A clean routine is the goal of every gymnast. It’s also a good goal for gymnastics booster clubs. Yet, many gymnastics boosters are running far afield from IRS rules for 501(c)(3) organizations. Make sure your gymnastics booster club performs a clean routine every time by following these 4 guidelines.
- Support the entire competition team. IRS rules require that 501(c)(3) tax-exempt organizations operate exclusively for a public purpose, and not engage in private benefit activities. Essentially this means that you must use the funds the boosters raise to support all athletes, regardless if the athlete, or his/her parents, help raise the money and regardless if the athlete or his/her parents are members of the booster club.
Many gymnastics booster clubs keep track of the volunteer hours that each member works, and/or track the amount of money each person raises, and then provide a credit against the annual fees charged by the booster club. Operating this way is against IRS rules and federal law for 501(c)(3) groups.
Membership in gymnastics booster clubs, and helping the booster club with fundraising, both must be voluntary, and must be unrelated to how the booster club funds are used.
Use funds raised to cover specific costs.
One of the easiest ways to ensure that your booster club is operating by the rules is to use the funds raised for specific cost items such as:
- Competition coaching fees;
- Competition leotards; and,
- Competition entry fees.
Do not simply divide the amount raised, say $1000, by the 10 gymnasts on the team, providing each with a $100 credit toward competition costs. In addition, don’t estimate the total annual costs/gymnast for the entire year, deduct estimated fundraising dollars, and then bill parents for the remainder. Operating this way gives the appearance that it is the booster club that charges fees for gymnasts to compete. Doing so is against IRS rules.
Instead, use booster funds to pay for specific competition expenses, such as all competition coaching fees, or all regional and national competition entry fees. It’s o.k. if some team members compete in more events, or at more competitions, and therefore have more fees covered than other gymnasts. Treating athletes “equally” is not a dollar-for-dollar rule. And if the booster funds raised can’t or don’t cover all competition costs, it’s o.k. that parents cover the additional costs. However, to avoid any appearance that the booster club is charging fees, and is responsible for determining who can and cannot compete, monies collected from parents should relate to specific fees charged by third parties (e.g. $59.95 for the competition leotard). The boosters may collect the fees, and pay for the entire team, but it should be clear that a third party (competition sponsor, leotard vendor, etc.) will receive the money collected.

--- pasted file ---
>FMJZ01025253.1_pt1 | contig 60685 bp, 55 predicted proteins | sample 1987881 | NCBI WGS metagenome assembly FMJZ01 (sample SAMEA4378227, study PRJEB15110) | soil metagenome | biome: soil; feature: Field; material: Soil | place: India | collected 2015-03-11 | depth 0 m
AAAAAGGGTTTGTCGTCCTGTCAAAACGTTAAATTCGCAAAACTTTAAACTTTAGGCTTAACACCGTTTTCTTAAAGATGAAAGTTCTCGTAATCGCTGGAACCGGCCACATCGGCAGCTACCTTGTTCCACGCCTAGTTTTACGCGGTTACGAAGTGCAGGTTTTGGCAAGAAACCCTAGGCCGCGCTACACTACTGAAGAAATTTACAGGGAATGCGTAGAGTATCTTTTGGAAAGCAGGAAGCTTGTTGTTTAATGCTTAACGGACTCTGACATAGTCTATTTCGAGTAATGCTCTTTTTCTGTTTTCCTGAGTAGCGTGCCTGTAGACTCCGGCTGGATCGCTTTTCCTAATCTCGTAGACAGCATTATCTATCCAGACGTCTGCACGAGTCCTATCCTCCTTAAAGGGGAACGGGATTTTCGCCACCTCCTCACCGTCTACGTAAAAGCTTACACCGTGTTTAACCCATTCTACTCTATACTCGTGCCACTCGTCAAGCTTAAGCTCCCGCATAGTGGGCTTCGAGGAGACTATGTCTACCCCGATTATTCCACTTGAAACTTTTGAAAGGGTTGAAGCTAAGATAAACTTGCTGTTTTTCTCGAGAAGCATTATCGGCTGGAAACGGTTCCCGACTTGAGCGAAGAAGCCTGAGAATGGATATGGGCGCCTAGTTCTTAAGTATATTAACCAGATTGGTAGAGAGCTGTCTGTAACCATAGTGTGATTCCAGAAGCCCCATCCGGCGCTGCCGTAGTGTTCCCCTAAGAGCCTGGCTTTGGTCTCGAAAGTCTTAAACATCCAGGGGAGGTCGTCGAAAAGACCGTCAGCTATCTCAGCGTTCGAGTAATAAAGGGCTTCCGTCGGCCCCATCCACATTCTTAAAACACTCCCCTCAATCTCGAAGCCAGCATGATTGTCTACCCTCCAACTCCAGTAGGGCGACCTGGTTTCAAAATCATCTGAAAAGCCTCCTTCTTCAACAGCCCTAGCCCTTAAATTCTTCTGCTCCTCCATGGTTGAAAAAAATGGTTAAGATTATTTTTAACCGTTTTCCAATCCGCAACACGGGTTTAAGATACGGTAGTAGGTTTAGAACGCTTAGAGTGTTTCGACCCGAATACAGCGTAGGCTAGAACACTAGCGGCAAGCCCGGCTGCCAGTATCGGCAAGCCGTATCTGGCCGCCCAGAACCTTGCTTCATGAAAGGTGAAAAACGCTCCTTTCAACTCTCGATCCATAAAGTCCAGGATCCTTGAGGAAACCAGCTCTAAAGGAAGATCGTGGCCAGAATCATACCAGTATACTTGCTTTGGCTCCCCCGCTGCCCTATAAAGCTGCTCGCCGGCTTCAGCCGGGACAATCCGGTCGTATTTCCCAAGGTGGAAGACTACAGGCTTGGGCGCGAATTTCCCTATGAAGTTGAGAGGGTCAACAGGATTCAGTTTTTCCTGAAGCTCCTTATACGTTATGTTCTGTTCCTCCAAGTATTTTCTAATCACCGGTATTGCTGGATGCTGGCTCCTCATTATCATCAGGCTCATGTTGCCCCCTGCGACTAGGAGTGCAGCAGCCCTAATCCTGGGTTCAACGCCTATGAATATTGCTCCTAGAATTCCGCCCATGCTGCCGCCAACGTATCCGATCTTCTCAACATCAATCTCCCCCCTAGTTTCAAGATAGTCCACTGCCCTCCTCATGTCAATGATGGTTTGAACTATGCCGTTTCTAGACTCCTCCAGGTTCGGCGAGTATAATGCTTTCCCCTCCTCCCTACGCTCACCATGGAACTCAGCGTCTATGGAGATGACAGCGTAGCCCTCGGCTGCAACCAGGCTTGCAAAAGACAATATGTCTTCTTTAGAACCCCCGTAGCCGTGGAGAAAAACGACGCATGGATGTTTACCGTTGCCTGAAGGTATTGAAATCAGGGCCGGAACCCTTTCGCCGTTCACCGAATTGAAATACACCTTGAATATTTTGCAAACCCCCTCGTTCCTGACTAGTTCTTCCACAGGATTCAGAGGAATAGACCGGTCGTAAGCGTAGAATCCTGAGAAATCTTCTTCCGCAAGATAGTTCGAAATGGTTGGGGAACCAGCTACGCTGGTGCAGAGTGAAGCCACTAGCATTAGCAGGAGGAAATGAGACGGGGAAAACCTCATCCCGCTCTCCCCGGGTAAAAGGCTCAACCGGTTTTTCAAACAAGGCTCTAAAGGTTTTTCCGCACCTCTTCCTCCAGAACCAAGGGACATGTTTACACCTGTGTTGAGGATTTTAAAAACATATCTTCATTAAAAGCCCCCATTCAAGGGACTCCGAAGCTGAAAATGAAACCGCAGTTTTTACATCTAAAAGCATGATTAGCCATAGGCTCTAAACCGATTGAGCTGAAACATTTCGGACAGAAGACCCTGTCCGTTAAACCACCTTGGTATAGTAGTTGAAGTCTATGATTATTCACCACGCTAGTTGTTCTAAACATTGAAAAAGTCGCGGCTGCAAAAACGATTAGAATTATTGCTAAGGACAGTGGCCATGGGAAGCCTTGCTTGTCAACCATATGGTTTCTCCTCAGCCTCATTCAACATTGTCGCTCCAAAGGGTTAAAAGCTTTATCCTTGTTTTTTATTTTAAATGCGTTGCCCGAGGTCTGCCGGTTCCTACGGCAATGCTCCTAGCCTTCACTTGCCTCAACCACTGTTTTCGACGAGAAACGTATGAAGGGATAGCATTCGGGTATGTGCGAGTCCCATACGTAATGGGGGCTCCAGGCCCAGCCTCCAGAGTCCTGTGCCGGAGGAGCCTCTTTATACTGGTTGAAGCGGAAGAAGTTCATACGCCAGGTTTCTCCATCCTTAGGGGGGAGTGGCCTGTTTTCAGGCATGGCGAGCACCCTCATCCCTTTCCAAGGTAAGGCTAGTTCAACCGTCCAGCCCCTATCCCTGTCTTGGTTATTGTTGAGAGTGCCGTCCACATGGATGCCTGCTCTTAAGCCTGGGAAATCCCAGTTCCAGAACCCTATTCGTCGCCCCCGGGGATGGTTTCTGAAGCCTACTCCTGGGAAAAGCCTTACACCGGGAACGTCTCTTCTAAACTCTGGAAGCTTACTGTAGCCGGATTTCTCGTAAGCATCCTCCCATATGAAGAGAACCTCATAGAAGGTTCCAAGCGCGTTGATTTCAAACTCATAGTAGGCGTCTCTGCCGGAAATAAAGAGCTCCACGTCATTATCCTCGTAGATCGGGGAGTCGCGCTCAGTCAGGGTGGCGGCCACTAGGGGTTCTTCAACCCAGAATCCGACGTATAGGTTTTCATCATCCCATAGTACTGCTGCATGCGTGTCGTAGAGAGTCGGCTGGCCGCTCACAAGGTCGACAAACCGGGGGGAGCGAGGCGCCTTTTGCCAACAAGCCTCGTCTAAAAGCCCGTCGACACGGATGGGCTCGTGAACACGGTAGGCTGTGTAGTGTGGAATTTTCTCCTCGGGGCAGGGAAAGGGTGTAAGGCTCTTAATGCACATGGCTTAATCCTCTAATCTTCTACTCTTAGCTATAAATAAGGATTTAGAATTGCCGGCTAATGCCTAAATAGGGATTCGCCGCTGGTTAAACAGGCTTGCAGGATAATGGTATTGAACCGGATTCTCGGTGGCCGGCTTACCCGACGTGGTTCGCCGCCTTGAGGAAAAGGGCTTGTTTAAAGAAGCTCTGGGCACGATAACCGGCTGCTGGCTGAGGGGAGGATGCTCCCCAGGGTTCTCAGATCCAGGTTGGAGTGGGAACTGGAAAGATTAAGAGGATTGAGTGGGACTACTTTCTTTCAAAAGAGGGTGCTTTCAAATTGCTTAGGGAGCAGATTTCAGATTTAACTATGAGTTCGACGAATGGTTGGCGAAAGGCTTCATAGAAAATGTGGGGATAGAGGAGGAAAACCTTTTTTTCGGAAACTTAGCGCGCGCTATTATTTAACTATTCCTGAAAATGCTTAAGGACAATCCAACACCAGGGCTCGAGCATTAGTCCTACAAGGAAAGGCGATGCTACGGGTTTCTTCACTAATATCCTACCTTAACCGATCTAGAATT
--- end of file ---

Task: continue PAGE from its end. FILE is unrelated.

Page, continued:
- Budget yes, but don’t require athletes and/or their parents to volunteer. Under IRS rules, you may not require athletes or their parents to be members of the booster club, or to volunteer, or to participate in fundraising.
You should, however, develop an annual budget showing line item by line item the costs the boosters hope to cover with funds raised. Then distribute this budget to all team members, detailing the cost of supporting competition athletes at each level. Using this budgeting tool, you may request that athletes either help raise the money by participating in fundraising, or alternatively make a “fair share” donation. Provided that your language, and actions, makes clear that “fair share donations” are voluntary, these donations are allowed, and may be tax-deductible to the donor. You may also have annual booster club dues, provided that membership in the booster club is voluntary.
- Keep separate from the for-profit gym. Gym owners should not have a vote on booster club matters, or otherwise control the boosters.
For-profit gym owners may attend booster club meetings and provide information and advice, however, gym owners should serve as advisory members and never have voting rights. When votes are taken, it’s a good idea to have the gym owners leave the room. Your booster club also should never purchase equipment or pay any costs that reduce the gym owner’s costs of operating their for-profit training facility. This is another reason that having boosters cover competition related costs, making payments directly to vendors and not through the gym, is the best approach to keeping things separate between the boosters and the gym.
The only organization of its kind in the US, Parent Booster USA is about helping school support organizations (parent teacher organizations, high school booster clubs and other school fundraising groups) handle the state and federal government paperwork required of fundraising groups.
Founded in 2004 by an attorney skilled in nonprofit and tax law, Parent Booster USA has more than 4,500 member organizations in 48 states with a 95% annual renewal rate. We provide peace of mind for parent volunteers, school administrators and school district leadership.